This chapter contains graphic language and mild violence.
40th of the Aster’s Gloom, 2030 D.C.E
Adjar Dominance — City of Dori Dobo, Oberkommando Suden
Dori Dobo didn’t have an airfield. Dori Dobo didn’t have a lot of things. A small, flat city on a parched patch of land a few kilometers inland from Ayvarta’s southwestern coast, Dori Dobo had always been a minor grain transport hub. Had there been anything left of the city of Bada Aso, Dori Dobo would be militarily irrelevant to the invasion.
Dreschner didn’t see much of Dori Dobo itself while he was there.
There was not much to see, he had been told.
He tried desperately not to think of the things he did see, however.
He tried not to think of the burnt-out field of crops flattened for his liaison plane to make its crude, uncomfortable landing. He tried not to think of whether the Ayvartans had burnt it or whether the OKS had burned it. He tried not to think of the reasons either party might have for the act. He tried not to think of those who would be hurt by it.
He tried not to think of the lavish Nochtish car parked in the burnt field, that had been shipped from the Fatherland to ferry him; nor of the fleet of such cars brought from the Fatherland to transport him and other powerful officers, hidden in the backseats by tinted windows so they couldn’t be seen (and in turn so they couldn’t see).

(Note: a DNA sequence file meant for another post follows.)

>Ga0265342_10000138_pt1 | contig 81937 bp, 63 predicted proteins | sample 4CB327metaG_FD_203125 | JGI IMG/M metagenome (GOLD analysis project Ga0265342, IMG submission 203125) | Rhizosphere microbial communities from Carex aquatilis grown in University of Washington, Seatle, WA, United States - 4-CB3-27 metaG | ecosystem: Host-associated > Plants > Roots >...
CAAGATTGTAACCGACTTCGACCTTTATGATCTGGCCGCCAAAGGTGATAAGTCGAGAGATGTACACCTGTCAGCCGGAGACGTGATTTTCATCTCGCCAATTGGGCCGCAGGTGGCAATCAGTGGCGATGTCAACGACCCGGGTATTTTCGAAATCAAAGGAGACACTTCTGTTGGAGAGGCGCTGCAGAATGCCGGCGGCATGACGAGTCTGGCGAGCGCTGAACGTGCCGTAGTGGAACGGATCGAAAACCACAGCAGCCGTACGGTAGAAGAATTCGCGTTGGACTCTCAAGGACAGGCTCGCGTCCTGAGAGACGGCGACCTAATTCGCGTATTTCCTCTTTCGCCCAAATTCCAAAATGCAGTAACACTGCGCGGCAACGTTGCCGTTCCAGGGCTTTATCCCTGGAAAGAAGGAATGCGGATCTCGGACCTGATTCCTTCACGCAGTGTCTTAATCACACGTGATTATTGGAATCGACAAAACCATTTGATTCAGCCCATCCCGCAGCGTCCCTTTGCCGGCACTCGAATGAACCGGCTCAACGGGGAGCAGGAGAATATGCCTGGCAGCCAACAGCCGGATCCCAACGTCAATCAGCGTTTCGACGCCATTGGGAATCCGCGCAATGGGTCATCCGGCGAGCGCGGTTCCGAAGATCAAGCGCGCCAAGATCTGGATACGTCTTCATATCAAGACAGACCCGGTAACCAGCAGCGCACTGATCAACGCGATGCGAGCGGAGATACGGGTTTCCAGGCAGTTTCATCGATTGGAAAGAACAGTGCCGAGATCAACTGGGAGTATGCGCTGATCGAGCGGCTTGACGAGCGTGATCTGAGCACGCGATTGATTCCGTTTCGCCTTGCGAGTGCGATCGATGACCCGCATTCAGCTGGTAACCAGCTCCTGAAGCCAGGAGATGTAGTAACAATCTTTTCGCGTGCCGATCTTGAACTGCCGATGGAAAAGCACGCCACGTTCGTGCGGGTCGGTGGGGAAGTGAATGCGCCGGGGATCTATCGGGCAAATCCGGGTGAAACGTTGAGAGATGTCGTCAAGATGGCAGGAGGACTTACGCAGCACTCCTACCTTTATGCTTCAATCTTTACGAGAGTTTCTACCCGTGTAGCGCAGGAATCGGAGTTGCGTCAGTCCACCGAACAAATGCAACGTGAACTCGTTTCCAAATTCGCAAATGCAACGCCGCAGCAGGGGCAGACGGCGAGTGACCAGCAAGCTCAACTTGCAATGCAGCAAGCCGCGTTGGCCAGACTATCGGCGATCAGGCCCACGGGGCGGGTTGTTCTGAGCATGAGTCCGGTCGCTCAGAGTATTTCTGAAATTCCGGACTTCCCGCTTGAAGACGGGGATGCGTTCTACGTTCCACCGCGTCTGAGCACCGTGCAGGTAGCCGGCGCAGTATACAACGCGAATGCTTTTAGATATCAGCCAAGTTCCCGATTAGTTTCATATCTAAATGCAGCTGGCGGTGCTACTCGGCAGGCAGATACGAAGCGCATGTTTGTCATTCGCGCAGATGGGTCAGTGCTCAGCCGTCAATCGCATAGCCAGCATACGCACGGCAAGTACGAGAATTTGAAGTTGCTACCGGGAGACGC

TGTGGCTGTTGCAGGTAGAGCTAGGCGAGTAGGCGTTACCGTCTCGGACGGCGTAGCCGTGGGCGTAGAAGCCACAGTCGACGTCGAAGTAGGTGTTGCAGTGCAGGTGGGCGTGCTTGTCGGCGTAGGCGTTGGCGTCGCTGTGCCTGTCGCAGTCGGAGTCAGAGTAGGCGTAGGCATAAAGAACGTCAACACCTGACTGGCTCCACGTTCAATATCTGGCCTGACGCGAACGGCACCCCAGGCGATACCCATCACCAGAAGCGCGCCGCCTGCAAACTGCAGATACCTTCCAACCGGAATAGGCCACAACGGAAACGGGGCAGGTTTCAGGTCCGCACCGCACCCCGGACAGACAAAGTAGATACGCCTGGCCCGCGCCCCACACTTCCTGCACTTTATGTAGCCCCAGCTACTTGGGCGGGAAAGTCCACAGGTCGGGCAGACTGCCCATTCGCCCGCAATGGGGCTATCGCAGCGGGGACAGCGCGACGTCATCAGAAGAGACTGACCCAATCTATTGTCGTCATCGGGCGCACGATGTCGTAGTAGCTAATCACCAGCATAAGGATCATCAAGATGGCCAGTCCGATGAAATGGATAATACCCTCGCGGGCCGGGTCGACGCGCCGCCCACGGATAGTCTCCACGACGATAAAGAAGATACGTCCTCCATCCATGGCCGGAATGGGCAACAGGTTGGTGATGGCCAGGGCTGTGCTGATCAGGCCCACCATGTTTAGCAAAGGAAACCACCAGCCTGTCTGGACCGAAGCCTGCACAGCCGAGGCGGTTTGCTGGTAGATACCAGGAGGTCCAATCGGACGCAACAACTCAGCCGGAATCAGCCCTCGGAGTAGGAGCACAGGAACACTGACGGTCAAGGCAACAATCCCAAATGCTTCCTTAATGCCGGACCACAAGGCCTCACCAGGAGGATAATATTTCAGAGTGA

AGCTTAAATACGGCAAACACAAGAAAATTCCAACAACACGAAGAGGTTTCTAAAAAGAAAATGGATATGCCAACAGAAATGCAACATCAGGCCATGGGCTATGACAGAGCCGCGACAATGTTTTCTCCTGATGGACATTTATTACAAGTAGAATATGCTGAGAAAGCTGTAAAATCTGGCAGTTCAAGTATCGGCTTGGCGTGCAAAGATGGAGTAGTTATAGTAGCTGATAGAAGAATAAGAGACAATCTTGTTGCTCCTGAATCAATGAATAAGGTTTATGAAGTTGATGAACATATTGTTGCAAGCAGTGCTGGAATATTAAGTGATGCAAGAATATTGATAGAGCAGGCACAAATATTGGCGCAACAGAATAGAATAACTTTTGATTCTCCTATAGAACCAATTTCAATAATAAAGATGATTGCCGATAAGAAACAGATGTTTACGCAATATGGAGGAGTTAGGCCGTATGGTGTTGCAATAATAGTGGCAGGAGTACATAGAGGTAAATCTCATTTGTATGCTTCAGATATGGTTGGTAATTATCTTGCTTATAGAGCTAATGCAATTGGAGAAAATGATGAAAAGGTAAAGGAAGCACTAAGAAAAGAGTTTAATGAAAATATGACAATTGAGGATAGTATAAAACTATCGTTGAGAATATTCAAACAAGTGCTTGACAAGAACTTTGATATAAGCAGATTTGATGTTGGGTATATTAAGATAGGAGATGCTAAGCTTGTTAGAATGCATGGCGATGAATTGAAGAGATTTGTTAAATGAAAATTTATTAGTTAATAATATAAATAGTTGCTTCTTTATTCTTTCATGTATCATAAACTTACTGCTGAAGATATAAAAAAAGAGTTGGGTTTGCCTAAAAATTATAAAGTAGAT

It was difficult to ignore the scene, because the car was so ostentatious.
Dreschner had expected a truck or tank, but his liaison car instead had a perfect, sleek black body, a front grille like a maw, triple headlights. This was not an army vehicle. This was a luxury car that was bought because money was promised to be spent.
Bitterly he found himself thinking. Thinking that these things had been brought here on the same ships that held his men (and women, like her,) in cramped holding compartments like animals. Parts for them, people to drive them and clean them and shine them, services, all of that was brought here expeditiously; while his men (and Schicksal) had inadequate food and medicine at the front, stuck wading through mud to fight this war.
He flew in a plane with leather seats and food service, and arrived on a trampled field of wheat in order to be driven to a villa in a luxury car brought by ship to a war zone. He tried not to think about how farcical that was, especially in light of the dreary, distant background to it all — Dori Dobo’s blocks of spread-out old clay brick and wood buildings.
And this was only the beginning of the experience. Not only was this car here; this car had been brought to this land to drive him past bread lines where downcast Ayvartan men and women lined up to receive the food that they had once been taught it was their right to have. Now under the martial law of the Oberkommando Suden, services continued “temporarily” — until work could be reestablished, until their wages could be paid so they could buy their food from the new government, whenever that appeared, whatever that was. Crowds added a lot of color to the urban desolation: purple, yellow and green robes and tunics and sari, blue overalls, brown skin–